Revo chief executive Ed Cooke is confident about the future of our town centres but insists their longevity depend on new ways of thinking, modern business models and greater cross-sector collaboration.
If physical retail is to fulfil its potential, we must think very differently about the way we do business. In recent years, one of my biggest frustrations has been the inability of government and the industry itself to change to meet market demands. In the face of seismic shifts, we all have to adapt our strategies and up our game.
The adversarial nature of the landlord and tenant relationship is nothing new, but we must find more collaborative ways of working, leasing, valuing and utilising commercial space to ensure town centres are fit for purpose.
The truth is that we have seen dynamic changes in consumer behaviour but the system we use to respond have remained static. The onus is on everything to be more reactive and for the industry to test and trial new ways of working.
We may have seen a glimpse of the future with landlords taking an ownership in Arcadia as part of their CVA. Are we going to see landlords receiving a dividend rather than rent? If they became a shareholder, they would automatically be much more interested in how the physical store is trading and how they might support it.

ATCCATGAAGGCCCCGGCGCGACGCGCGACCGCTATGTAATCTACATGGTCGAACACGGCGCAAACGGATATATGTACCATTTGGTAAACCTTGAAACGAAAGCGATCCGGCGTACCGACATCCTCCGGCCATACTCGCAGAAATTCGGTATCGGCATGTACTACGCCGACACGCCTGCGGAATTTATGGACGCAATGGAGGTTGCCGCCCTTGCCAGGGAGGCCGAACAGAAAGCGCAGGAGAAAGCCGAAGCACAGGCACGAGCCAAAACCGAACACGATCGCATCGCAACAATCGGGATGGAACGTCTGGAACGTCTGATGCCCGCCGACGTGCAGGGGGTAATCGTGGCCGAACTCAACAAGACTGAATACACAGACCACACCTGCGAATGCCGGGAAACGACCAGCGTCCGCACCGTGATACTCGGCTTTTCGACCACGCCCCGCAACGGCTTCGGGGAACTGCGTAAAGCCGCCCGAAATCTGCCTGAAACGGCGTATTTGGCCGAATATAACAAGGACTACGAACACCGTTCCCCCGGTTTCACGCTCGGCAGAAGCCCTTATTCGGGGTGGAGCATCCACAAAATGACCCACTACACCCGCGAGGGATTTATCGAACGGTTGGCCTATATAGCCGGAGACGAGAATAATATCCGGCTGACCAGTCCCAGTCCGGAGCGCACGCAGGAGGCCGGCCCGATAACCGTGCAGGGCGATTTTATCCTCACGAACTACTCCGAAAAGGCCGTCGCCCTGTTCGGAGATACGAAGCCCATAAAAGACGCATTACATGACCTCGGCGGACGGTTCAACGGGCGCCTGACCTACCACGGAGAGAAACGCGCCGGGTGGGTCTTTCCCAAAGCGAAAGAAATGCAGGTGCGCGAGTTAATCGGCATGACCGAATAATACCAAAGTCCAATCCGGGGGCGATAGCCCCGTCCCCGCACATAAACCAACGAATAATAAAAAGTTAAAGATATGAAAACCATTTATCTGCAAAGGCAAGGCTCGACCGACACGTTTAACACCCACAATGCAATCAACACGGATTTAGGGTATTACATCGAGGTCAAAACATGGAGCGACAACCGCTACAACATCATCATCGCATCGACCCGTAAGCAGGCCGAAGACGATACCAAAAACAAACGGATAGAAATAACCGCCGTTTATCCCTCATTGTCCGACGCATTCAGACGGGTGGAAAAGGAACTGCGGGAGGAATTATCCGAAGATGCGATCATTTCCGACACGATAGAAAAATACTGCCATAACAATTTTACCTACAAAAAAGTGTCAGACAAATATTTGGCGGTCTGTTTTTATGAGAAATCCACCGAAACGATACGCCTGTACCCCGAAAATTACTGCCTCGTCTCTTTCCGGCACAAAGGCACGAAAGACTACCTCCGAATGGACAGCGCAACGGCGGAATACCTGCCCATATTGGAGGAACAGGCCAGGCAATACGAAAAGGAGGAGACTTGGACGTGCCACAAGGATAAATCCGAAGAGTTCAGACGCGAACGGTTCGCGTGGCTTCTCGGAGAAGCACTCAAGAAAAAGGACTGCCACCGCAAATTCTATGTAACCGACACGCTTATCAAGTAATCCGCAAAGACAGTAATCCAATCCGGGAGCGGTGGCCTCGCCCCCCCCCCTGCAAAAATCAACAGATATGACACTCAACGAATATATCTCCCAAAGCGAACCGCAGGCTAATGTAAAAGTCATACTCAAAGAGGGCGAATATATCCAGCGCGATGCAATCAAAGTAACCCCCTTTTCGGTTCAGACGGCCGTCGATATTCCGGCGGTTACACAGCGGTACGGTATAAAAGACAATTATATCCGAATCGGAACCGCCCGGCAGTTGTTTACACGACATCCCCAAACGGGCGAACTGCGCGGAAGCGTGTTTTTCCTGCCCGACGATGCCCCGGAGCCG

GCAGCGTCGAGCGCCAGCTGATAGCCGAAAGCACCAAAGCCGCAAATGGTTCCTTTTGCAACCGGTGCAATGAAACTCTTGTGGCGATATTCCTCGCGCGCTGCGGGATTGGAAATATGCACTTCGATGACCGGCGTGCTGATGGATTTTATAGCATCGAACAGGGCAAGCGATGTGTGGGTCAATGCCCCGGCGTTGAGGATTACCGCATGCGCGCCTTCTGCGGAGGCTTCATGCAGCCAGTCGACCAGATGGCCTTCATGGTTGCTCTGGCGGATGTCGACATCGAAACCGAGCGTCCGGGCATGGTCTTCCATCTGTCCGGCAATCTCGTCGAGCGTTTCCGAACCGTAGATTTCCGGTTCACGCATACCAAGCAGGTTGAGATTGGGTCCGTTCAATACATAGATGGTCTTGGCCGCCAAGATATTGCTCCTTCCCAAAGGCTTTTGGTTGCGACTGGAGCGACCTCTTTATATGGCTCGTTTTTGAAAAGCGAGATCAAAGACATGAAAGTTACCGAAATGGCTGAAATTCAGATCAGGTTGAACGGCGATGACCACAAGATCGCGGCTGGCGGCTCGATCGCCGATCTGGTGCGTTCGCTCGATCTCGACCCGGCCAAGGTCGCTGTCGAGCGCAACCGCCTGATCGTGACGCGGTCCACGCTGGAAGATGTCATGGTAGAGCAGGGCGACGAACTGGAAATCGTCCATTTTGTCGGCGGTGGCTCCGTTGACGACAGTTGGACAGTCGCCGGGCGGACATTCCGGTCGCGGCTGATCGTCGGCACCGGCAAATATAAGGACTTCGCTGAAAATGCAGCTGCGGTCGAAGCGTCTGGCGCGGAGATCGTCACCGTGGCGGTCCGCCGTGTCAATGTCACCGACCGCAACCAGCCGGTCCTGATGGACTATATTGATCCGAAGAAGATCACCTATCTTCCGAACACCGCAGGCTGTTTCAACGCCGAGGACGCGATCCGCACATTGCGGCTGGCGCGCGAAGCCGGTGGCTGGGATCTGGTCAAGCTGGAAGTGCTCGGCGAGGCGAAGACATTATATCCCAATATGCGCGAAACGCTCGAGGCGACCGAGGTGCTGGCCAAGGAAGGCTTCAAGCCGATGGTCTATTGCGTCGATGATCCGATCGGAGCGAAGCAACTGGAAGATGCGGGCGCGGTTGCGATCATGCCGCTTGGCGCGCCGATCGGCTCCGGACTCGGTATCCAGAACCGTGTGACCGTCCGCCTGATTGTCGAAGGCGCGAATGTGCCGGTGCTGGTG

If the industry is to adapt, government must listen much more carefully to what it has to say. It means for instance, acting on business rates – a 19th century tax for a 21st century sector. We also need to address things like the inflexibility of the planning system and make reforms to the Landlord and Tenant Act 1954.
Turning an adversarial tenant/landlord relationship into a collaborative one has to be a priority. In the future, the market is likely to adopt outlet-style revenue-based models of leasing which are likely to prove far more sustainable.
That shift will depend on a symbiotic relationship where both parties strive towards common goals and objectives. It will require landlords and occupiers to be fully transparent and share data.